A good map makes exploring more fun, you can strike out confident that you'll be able to find your way back. In dance, mapping the music is my favorite way to structure improvisation, prevent over-dancing, and create texture and interest in a dance. It's also the backbone of how I keep track of what part of the song I am making choreography notes about, and how I find patterns in a song to use for the choreographies I make for students.
Every dancer uses a slightly different method to map a song, and every dancer hears the music slightly differently. So long as you are not hallucinating or totally mis-identifying rhythms (hey, it happens) this is a good thing! Every dancer should bring something different to the stage, bellydancers are meant to be more like a bouquet of wildflowers than identical roses.
Here is one example of music mapping, to a classical European song. I would like to tell you my maps start out this clear, but usually I listen to a song a few times to mentally block out the main sections (ie, verses), then grab a pencil and do a very scribbly version of this, where I then usually run out of room, lose count, and repeat and rewind until I am confident I have the level of detail I need. Lastly, I'll transfer my notes to a different piece of paper, more neatly and mostly to the left margin, to leave me room to write choreography notes on the right (because I'm writing in English).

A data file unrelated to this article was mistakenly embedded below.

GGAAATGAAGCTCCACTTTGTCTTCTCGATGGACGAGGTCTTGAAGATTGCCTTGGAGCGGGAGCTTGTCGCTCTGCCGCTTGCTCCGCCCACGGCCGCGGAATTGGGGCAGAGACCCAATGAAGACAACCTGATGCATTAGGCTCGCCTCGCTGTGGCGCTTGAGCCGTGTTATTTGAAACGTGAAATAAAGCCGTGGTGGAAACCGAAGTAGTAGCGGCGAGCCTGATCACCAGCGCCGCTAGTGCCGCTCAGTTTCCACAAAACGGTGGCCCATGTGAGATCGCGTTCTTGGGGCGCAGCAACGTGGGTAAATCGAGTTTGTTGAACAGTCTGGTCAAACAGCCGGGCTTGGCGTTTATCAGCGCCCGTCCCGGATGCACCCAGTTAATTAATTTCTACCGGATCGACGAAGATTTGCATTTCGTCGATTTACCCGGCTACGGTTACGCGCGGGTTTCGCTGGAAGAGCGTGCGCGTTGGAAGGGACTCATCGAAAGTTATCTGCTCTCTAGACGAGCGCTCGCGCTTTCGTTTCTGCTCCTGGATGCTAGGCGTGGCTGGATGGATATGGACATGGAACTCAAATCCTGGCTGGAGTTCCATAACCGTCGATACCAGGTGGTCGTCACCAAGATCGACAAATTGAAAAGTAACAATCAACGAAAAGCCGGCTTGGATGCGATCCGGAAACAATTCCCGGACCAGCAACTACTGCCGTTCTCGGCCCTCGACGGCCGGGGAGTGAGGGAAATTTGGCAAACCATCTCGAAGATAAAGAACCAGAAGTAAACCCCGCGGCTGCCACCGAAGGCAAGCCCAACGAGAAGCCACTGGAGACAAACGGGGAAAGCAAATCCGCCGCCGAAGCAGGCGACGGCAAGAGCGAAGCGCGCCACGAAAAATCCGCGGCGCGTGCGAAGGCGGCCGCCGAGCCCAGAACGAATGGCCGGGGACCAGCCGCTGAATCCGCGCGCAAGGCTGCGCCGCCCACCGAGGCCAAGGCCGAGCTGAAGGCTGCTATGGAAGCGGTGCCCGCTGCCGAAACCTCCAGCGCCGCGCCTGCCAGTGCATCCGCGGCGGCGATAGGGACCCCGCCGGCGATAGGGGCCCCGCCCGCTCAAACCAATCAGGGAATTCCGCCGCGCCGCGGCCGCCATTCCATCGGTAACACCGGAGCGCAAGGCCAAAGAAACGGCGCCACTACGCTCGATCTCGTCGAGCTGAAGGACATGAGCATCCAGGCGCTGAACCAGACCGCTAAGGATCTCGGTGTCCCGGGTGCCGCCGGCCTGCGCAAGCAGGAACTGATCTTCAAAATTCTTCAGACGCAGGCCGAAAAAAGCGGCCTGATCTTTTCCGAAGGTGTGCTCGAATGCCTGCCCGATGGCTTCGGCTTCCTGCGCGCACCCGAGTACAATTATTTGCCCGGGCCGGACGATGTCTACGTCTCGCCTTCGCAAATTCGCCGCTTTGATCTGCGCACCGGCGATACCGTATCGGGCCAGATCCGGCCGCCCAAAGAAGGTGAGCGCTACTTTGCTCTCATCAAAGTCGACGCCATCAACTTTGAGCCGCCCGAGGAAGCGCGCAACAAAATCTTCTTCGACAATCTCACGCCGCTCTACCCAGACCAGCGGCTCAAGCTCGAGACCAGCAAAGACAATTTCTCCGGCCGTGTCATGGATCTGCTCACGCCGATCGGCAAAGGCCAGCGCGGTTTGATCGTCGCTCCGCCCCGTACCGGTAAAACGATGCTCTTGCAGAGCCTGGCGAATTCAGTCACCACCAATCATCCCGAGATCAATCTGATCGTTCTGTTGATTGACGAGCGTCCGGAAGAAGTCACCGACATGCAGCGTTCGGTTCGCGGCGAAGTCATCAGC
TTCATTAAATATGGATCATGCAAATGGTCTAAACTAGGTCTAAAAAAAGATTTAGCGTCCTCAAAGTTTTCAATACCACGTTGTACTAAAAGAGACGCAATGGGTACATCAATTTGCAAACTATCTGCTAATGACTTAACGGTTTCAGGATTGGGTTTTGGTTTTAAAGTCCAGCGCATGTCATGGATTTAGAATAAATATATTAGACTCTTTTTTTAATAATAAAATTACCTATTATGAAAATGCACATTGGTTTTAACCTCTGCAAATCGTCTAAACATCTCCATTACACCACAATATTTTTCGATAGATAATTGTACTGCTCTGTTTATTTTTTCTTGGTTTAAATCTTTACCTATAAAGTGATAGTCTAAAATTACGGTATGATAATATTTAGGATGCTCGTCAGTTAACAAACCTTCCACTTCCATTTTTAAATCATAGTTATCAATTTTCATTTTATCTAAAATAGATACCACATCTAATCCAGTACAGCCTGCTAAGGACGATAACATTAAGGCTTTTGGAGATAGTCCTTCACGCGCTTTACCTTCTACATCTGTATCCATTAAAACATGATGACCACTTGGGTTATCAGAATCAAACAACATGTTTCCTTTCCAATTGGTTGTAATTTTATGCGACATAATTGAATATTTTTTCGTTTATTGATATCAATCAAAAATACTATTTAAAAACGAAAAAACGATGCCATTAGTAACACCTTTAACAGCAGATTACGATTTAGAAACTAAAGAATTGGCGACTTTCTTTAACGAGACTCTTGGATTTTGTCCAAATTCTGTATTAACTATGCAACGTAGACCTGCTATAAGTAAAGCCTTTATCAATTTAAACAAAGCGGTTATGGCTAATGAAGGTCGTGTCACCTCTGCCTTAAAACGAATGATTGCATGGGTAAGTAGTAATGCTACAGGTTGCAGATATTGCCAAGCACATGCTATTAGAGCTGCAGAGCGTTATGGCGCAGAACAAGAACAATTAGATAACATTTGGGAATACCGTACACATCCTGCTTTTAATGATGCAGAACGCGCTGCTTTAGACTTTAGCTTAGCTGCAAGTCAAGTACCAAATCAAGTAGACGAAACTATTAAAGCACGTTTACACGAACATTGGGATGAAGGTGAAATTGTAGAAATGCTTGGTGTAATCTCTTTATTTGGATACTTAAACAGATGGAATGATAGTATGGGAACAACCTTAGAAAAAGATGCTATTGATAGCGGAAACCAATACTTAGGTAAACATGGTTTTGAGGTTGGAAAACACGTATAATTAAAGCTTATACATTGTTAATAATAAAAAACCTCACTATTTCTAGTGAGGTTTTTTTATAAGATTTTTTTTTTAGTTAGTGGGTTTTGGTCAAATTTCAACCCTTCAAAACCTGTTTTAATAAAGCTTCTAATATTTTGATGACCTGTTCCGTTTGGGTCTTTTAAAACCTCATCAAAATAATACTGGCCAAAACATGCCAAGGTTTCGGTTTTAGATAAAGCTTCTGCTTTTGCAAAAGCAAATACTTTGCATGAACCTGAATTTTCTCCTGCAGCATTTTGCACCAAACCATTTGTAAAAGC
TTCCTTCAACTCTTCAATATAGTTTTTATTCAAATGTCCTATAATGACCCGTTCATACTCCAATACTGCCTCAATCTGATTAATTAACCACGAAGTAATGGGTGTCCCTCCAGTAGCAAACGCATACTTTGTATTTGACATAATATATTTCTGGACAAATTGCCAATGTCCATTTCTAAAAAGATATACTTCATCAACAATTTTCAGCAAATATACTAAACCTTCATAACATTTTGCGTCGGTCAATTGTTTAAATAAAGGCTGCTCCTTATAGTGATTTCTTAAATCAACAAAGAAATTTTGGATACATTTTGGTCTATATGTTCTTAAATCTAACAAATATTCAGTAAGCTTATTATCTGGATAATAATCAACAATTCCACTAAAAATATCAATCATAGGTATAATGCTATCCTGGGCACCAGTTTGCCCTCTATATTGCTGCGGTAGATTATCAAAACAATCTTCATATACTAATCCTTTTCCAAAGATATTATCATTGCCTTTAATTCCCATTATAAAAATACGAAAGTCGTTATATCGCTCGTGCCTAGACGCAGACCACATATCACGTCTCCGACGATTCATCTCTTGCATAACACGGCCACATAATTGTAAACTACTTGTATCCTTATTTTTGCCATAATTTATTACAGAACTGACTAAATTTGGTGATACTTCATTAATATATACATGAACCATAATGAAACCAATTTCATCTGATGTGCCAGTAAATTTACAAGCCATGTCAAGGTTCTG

Generally, I will note instrument textures, repeated phrases, places where call and responses happen, and rhythm changes. I'll also name the sections something evocative, maybe "slidey swirly bit", "fast violins", "beledi transition", "kanoon call, orchestra response", "melody A", "sounds like batman", "wind down", or "DRAMA TIME!". The names can be anything that help you keep track of where/when you are, and help you notice when a phrase or section is repeating, or repeating with a slight variation.
How detailed and what level of musicality you want to focus on depends on how you'll use the map. If I am making the map for myself to improvise to, I will assign general movement categories, characters, or energies/emotions to each section, and trust that having done the exercise of finding the smaller phrases will inform my dancing. If I am mapping to create a choreography, I will use each phase as a line, so that I can keep track of what part of the song my notes are for. You can throw in some time-stamps to help orient you and confirm where you are, especially if you intend to revisit the piece some time later. When you are up and dancing you won't be looking at the time-stamp, so they don't help when you're listening and trying to remember what to do next.
I also don't concern myself too much with the count, unless it is a tricky section and I am writing the choreography specifically for students. I don't like to occupy my brain with counting when I dance, it feels better to let the music fill me up and push all the other thoughts out of my head. Further, a count of 4 can happen almost anywhere in the music, but that special lilt of the kanoon, tremolo leading into a fellahi rhythm, or dramatic response from the orchestra will reference a much more specific spot and therefore is much more useful for cuing what part of the choreography you are in. If this was a map of a city, it would be analogous to: cross walks will happen at regular intervals and are easy to lose count of, but that big magnolia tree on the corner, or the mailbox painted in rainbows are much better indicators of when to turn.
For another example of the music turned into visual patterns, check out this fountain! Look for how the shapes and movement of the water draw attention to patterns, textures, and repeating or changing phrases in the music.